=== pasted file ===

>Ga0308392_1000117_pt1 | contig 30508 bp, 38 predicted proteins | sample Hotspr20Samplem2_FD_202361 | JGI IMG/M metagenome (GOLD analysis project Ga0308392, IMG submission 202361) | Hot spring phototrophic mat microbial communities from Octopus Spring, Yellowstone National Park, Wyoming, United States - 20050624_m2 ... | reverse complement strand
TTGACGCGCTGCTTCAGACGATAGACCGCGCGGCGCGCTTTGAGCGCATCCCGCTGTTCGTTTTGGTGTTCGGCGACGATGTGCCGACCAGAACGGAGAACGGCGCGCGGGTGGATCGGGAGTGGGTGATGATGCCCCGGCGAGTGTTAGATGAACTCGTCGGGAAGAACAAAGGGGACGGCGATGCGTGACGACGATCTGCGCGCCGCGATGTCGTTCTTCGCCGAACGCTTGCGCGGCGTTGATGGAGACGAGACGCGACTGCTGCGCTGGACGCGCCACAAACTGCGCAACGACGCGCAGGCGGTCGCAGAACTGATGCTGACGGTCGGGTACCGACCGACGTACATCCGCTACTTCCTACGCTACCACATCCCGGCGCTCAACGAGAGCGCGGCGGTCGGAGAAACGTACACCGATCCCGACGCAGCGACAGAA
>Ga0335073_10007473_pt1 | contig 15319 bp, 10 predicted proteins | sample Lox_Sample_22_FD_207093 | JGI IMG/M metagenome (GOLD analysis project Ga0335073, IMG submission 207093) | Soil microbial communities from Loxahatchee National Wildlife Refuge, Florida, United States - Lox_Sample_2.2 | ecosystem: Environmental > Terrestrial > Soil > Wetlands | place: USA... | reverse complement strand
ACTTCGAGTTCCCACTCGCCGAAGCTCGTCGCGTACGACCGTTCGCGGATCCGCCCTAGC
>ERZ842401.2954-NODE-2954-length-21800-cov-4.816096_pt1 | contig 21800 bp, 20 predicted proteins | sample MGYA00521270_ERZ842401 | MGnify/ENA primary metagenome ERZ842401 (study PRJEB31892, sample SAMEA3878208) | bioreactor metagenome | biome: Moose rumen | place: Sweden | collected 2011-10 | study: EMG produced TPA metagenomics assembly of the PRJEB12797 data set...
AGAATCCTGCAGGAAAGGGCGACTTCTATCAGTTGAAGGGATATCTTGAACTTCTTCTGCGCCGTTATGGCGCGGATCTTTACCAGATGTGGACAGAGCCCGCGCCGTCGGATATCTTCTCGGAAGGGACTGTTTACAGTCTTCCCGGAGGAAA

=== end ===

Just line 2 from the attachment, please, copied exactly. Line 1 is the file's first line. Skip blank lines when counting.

TTGACGCGCTGCTTCAGACGATAGACCGCGCGGCGCGCTTTGAGCGCATCCCGCTGTTCGTTTTGGTGTTCGGCGACGATGTGCCGACCAGAACGGAGAACGGCGCGCGGGTGGATCGGGAGTGGGTGATGATGCCCCGGCGAGTGTTAGATGAACTCGTCGGGAAGAACAAAGGGGACGGCGATGCGTGACGACGATCTGCGCGCCGCGATGTCGTTCTTCGCCGAACGCTTGCGCGGCGTTGATGGAGACGAGACGCGACTGCTGCGCTGGACGCGCCACAAACTGCGCAACGACGCGCAGGCGGTCGCAGAACTGATGCTGACGGTCGGGTACCGACCGACGTACATCCGCTACTTCCTACGCTACCACATCCCGGCGCTCAACGAGAGCGCGGCGGTCGGAGAAACGTACACCGATCCCGACGCAGCGACAGAA